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Polygamists want questions on faith quashed at water hearing

PIERRE, S.D. (AP) — A polygamous sect seeking permission to double the amount of water available at a remote South Dakota compound wants to block discussion of its faith during a public hearing this week.

The request for more water comes from Seth Jeffs, brother of imprisoned sect leader Warren Jeffs, and members of the United Order of South Dakota, a trust run by the Fundamentalist Church of Jesus Christ of Latter-Day Saints, or FLDS.

Jeffrey Connolly, an attorney for the group, argued in a filing with the South Dakota Water Management Board that information about the group’s faith isn’t relevant to the application the board will consider Thursday morning. He asked that evidence and testimony regarding the group’s religion, details about the trust, allegations that the group “is a ‘secretive organization’ or is engaged in ‘abnormal activity'” and personal details about its members be excluded.

Connolly said in the filing that type of evidence is irrelevant and that opponents of the project are attempting “to use this forum for other purposes.” He declined to comment on Tuesday.

The group’s secrecy and history — Warren Jeffs and other FLDS leaders have been convicted of sexually assaulting underage girls — have raised concerns about how many people live at the compound and whether the request for more water means more members will be moving there. The sect is headquartered in a community along the Utah-Arizona border.

Linda Van Dyke Kilcoin, who lives near the South Dakota compound, is attempting to have the group’s request for more water dismissed. Several other neighbors also filed petitions to intervene in the group’s water request.

Michael Hickey, an attorney for Kilcoin, said he’s never dealt with such a private group before. “When people decline to give me information, it raises my suspicion, I guess,” he said.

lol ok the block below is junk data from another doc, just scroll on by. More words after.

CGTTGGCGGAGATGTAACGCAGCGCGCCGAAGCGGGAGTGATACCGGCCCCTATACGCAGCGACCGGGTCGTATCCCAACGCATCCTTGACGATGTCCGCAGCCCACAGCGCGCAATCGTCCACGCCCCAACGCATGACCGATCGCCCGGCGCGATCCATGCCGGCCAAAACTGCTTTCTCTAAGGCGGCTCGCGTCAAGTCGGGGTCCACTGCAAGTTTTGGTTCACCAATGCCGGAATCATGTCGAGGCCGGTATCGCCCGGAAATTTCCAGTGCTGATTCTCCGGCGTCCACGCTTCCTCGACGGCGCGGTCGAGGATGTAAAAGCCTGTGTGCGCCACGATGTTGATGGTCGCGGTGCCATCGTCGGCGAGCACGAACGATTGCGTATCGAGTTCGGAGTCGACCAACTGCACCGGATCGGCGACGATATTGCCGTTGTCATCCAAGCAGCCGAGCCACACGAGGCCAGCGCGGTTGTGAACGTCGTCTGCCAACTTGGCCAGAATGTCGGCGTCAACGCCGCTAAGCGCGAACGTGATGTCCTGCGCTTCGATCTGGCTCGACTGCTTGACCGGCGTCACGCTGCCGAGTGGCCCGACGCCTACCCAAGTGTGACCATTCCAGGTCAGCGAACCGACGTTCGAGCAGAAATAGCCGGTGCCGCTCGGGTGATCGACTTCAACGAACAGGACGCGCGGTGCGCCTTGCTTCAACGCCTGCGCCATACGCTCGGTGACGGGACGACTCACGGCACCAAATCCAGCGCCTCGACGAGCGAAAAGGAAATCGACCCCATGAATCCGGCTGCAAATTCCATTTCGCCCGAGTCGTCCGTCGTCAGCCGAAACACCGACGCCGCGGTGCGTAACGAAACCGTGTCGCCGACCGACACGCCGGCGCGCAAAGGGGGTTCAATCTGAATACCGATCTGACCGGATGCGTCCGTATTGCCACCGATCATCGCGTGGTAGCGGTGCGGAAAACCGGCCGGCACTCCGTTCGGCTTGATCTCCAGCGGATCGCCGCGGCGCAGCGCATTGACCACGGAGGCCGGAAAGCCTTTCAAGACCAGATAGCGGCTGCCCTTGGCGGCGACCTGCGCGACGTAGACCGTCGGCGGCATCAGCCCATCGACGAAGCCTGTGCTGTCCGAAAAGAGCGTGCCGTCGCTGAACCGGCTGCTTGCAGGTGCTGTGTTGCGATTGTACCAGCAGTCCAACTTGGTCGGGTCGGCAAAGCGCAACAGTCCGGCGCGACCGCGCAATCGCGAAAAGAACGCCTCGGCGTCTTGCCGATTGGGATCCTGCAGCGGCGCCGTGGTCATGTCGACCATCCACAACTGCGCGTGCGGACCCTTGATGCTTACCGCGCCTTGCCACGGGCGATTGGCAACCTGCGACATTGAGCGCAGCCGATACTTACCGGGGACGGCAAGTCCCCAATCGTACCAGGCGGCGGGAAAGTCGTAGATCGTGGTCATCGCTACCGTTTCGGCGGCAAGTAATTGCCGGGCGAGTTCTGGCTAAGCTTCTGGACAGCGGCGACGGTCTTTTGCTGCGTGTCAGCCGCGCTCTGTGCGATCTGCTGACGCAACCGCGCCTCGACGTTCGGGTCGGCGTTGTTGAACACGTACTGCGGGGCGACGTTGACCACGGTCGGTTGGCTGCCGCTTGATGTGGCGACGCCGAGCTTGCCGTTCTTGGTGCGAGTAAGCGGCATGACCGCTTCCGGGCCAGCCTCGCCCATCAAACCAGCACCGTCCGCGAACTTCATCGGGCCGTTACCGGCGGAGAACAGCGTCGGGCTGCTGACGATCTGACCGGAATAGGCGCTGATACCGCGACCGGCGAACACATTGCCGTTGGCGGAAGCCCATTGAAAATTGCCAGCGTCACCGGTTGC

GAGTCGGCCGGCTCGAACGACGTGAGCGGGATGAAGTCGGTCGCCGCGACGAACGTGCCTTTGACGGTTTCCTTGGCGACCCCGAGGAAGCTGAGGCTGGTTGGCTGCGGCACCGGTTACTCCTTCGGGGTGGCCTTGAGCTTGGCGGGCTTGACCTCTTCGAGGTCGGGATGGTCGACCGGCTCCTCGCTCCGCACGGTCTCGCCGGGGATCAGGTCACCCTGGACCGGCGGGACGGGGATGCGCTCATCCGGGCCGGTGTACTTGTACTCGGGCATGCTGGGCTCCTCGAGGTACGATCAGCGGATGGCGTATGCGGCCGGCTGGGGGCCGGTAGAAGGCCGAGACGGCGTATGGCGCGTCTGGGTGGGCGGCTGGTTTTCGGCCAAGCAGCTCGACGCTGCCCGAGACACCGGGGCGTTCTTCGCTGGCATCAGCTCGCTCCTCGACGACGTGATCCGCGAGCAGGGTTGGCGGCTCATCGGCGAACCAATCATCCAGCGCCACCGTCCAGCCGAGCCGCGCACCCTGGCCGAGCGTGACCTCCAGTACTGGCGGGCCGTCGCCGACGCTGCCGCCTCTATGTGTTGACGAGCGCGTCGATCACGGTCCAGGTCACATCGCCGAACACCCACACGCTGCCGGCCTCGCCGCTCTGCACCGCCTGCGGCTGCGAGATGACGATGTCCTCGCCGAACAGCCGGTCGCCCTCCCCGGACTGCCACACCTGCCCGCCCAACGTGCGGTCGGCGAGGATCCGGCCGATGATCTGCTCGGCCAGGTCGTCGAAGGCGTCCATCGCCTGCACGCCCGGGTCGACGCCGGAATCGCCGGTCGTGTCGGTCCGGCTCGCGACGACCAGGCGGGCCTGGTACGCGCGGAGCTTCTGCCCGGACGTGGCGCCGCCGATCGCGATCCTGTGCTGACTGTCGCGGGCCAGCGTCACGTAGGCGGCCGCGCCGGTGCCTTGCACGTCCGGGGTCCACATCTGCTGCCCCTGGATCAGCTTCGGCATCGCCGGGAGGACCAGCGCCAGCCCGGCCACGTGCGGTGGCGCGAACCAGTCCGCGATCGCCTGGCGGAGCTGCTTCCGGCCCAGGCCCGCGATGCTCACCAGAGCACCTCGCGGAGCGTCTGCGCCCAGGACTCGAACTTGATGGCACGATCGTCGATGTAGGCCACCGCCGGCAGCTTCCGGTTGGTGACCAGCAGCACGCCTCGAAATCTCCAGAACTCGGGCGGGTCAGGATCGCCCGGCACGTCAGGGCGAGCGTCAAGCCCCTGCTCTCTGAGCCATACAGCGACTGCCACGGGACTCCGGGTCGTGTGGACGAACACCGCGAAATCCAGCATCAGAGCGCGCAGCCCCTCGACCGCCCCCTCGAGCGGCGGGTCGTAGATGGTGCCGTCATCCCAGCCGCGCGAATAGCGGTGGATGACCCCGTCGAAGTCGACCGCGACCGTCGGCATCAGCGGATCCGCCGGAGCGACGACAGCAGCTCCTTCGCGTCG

“There’s a lot of people that are just very concerned about that compound down there, its effect and what’s going on,” Hickey said.

The National Park Service and U.S. Forest Service recently dropped their opposition after reaching a deal that includes conditions such as water usage metering.

The fenced-in compound, complete with a guard tower, sits on hilly land the group bought about a decade ago. Valued for tax purposes at $5.3 million, it’s secluded by tall pine trees along a public gravel road that cuts through it. Several buildings dot the complex, including seven large residences, a chapel and school, a greenhouse and several farm buildings.

In written answers to questions from Kilcoin’s attorney, Jeffs said he’s unsure how many people are served by the compound’s water supply but that the number is within the limits of wastewater permits. The system has a 126-person capacity. According to a 2014 drinking water report filed with the state, about 75 people live at the ranch.

Jeffs said in the document that he knows of no plans to increase the number of people served by the water system beyond what’s allowed by current wastewater limits.

While Jeffs pleaded guilty in 2006 to harboring his then-fugitive brother, he did not face any sex abuse charges.

The FLDS is a radical offshoot of mainstream Mormonism whose members believe polygamy brings exaltation in heaven. Polygamy is a legacy of the early teachings of the mainstream Church of Jesus Christ of Latter-day Saints, but the faith abandoned the practice in 1890 and prohibits it today.

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